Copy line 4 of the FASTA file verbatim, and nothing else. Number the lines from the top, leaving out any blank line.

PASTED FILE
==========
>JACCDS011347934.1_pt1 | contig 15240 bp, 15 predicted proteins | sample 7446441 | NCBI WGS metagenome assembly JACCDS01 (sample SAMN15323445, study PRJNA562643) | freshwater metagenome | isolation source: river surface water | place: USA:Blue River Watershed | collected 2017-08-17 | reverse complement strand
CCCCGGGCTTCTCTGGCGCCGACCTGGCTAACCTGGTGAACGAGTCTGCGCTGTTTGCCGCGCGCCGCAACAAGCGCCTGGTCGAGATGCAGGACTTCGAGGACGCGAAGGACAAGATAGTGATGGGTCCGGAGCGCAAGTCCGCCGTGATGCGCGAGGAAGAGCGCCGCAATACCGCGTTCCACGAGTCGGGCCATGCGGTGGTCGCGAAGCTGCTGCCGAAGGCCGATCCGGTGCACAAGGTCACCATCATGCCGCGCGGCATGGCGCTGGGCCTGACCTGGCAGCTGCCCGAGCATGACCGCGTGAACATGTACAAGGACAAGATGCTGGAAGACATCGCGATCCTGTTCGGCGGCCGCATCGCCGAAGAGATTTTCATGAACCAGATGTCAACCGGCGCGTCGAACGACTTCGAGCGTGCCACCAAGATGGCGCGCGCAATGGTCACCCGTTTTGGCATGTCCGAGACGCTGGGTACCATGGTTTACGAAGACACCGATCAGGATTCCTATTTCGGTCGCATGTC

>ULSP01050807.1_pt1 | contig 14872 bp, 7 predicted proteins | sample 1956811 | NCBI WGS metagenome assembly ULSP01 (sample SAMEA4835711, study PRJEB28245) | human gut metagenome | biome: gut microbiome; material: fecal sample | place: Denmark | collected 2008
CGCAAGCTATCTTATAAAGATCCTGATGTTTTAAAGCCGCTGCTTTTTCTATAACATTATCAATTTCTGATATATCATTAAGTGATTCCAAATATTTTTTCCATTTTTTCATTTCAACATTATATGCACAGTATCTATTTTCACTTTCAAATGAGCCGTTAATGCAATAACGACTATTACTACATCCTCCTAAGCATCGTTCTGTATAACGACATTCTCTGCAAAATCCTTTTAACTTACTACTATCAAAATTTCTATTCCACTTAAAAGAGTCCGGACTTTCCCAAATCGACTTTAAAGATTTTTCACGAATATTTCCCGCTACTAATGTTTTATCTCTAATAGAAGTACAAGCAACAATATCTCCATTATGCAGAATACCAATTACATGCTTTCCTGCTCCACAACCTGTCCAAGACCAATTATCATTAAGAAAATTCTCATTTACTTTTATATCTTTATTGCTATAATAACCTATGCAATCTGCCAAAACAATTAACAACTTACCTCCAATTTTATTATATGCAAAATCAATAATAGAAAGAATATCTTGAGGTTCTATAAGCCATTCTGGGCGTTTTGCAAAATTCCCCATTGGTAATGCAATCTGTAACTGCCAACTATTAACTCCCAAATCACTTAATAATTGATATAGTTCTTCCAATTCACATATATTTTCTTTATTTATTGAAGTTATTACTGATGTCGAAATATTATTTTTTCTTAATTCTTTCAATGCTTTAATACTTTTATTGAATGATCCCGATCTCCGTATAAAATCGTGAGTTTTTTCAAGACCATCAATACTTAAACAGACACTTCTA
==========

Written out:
CGCAAGCTATCTTATAAAGATCCTGATGTTTTAAAGCCGCTGCTTTTTCTATAACATTATCAATTTCTGATATATCATTAAGTGATTCCAAATATTTTTTCCATTTTTTCATTTCAACATTATATGCACAGTATCTATTTTCACTTTCAAATGAGCCGTTAATGCAATAACGACTATTACTACATCCTCCTAAGCATCGTTCTGTATAACGACATTCTCTGCAAAATCCTTTTAACTTACTACTATCAAAATTTCTATTCCACTTAAAAGAGTCCGGACTTTCCCAAATCGACTTTAAAGATTTTTCACGAATATTTCCCGCTACTAATGTTTTATCTCTAATAGAAGTACAAGCAACAATATCTCCATTATGCAGAATACCAATTACATGCTTTCCTGCTCCACAACCTGTCCAAGACCAATTATCATTAAGAAAATTCTCATTTACTTTTATATCTTTATTGCTATAATAACCTATGCAATCTGCCAAAACAATTAACAACTTACCTCCAATTTTATTATATGCAAAATCAATAATAGAAAGAATATCTTGAGGTTCTATAAGCCATTCTGGGCGTTTTGCAAAATTCCCCATTGGTAATGCAATCTGTAACTGCCAACTATTAACTCCCAAATCACTTAATAATTGATATAGTTCTTCCAATTCACATATATTTTCTTTATTTATTGAAGTTATTACTGATGTCGAAATATTATTTTTTCTTAATTCTTTCAATGCTTTAATACTTTTATTGAATGATCCCGATCTCCGTATAAAATCGTGAGTTTTTTCAAGACCATCAATACTTAAACAGACACTTCTA